The Shakespeare Conference: SHK 17.0381  Wednesday, 3 May 2006

From: 		Steve Roth <This email address is being protected from spambots. You need JavaScript enabled to view it.>
Date: 		Tuesday, 2 May 2006 07:20:32 -0700
Subject: 	Seattle All-Female Hamlet

To all SHAKSPERians in the Seattle region: I've had the good luck to 
connect with a kind of remarkable director to put on a production that 
I've been thinking fondly of for some years: an all-female Hamlet. (The 
actors, not the characters.) It's running three weekends, 
Thursday-Saturday, starting May 18. (Plus a Sunday Matinee May 21.) 
Details below.

The all-female bit may seem like a gimmick--and it does serve that 
marketing purpose--but there are strong dramatic and theatrical reasons 
for it as well, which I'd be happy to detail if anyone shows any glimmers 
of interest.

Shaksperians may also find the production of special interest because, 
among other things:

1. It stages the To Be speech as envisioned by James Hirsch in his various 
writings (notably his book Shakespeare and the History of Soliloquies, 
Fairleigh Dickinson 2003)--as an elaborate eavesdropping scene in which 
Hamlet uses the speech as a vehicle in his disinformation campaign aimed 
at the lurkers behind the arras (not as a profound unpacking of his inner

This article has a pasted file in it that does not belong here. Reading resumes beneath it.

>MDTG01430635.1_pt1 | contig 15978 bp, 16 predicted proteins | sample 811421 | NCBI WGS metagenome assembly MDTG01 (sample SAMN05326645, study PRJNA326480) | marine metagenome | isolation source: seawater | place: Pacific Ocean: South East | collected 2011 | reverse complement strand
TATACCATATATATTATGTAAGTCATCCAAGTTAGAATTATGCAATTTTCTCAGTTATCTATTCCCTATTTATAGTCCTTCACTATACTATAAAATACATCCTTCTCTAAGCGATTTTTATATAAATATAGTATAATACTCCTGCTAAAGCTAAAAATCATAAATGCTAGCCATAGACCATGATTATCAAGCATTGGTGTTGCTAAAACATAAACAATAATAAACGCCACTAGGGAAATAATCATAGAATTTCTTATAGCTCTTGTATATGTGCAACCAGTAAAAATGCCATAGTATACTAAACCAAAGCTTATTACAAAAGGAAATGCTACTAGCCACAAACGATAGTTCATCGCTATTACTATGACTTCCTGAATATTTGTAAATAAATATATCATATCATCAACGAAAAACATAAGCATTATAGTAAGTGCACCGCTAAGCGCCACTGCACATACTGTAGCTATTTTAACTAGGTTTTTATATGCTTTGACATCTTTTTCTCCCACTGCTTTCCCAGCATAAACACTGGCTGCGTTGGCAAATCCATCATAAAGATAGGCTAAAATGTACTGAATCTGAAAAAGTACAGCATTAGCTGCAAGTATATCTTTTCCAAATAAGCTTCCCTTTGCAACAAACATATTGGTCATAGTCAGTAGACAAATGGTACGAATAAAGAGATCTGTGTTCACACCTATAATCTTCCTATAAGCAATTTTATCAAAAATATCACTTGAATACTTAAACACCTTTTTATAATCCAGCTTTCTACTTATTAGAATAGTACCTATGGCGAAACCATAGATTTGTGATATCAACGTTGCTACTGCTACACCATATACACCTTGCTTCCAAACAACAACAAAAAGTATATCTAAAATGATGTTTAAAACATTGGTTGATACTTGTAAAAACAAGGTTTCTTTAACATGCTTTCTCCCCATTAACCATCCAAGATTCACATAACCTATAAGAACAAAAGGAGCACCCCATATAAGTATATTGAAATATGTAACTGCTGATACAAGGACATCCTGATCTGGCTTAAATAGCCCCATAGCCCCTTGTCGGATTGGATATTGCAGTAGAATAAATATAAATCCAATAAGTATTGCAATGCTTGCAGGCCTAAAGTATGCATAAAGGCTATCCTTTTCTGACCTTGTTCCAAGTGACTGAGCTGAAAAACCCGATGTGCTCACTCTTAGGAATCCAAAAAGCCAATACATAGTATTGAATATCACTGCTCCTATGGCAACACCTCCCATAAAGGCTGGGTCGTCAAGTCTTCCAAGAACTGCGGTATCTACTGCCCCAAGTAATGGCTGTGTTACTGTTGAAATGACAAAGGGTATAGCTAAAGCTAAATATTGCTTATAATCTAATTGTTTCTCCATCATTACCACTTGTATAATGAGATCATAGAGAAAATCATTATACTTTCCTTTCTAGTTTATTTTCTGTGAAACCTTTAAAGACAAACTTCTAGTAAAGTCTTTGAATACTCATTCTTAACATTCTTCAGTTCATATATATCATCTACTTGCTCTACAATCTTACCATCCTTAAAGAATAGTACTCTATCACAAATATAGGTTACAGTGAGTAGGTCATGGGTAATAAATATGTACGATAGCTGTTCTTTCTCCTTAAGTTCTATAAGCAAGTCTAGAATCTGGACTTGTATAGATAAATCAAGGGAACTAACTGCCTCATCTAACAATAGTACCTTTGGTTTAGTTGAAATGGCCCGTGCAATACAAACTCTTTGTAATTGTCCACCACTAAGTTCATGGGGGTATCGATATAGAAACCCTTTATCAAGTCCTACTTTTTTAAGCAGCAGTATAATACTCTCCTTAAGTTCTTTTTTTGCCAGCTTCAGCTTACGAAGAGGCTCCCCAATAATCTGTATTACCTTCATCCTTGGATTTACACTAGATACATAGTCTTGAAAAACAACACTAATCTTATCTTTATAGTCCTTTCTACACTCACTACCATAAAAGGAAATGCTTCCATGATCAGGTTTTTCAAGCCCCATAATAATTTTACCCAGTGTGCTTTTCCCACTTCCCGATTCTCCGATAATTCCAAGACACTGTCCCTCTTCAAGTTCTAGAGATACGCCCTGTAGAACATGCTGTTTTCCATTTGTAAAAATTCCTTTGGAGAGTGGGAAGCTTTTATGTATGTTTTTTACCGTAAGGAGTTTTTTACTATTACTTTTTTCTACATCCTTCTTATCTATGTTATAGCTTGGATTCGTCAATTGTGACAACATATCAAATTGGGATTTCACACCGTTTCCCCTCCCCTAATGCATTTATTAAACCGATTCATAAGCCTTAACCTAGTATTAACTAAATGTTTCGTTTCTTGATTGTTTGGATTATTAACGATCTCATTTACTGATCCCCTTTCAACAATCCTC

self to the audience).

Marcia Eppich-Harris brought Hirsh's book up for discussion here back in 
2003, prompting a fairly lengthy thread, starting here:


Unfortunately, as is too often the case here I'm sad to say, none of the 
responders addressed Hirsh's book, or seem to have read it. My two cents 
from that thread are here:


In any case, no production that I've seen and am aware of has ever staged 
the speech in accord with Hirsh's insights--insights which to me seem 
profoundly "right." It imparts a dramatic tension to the scene that may 
not have been played since Betterton and Davenant hijacked the play after 
the restoration. It's working remarkably well in rehearsal. We'll see how 
it plays to an audience...

2. It plays the mousetrap as described in my EMLS article, "Who Knows Who 
Knows Who's There: An Epistemology of Hamlet (or, What Happens in the 


It seems to make for a very, very tense mousetrap--for the main 
characters, the inner audience, and the outer audience (us). Again, I look 
foward to seeing how it plays to a house.

We're looking to pack the house for opening night (May 18), so if anyone 
wants comp tickets for that night, or others, let me know. Here are the 

Animus Theatre Project presents Hamlet
East Hall Theatre (in the Freehold)
1525 10th Ave.

7:30 pm, Thur. -Sat.
May 18, 19, 20, 21 (2 pm Sun. matinee) or May 25, 26, 27 o June 1, 2, 3

Tickets: http://brownpapertickets.com/event/4588 - 800/838-3006

S H A K S P E R: The Global Shakespeare Discussion List
Hardy M. Cook, This email address is being protected from spambots. You need JavaScript enabled to view it.
The S H A K S P E R Web Site <http://www.shaksper.net>

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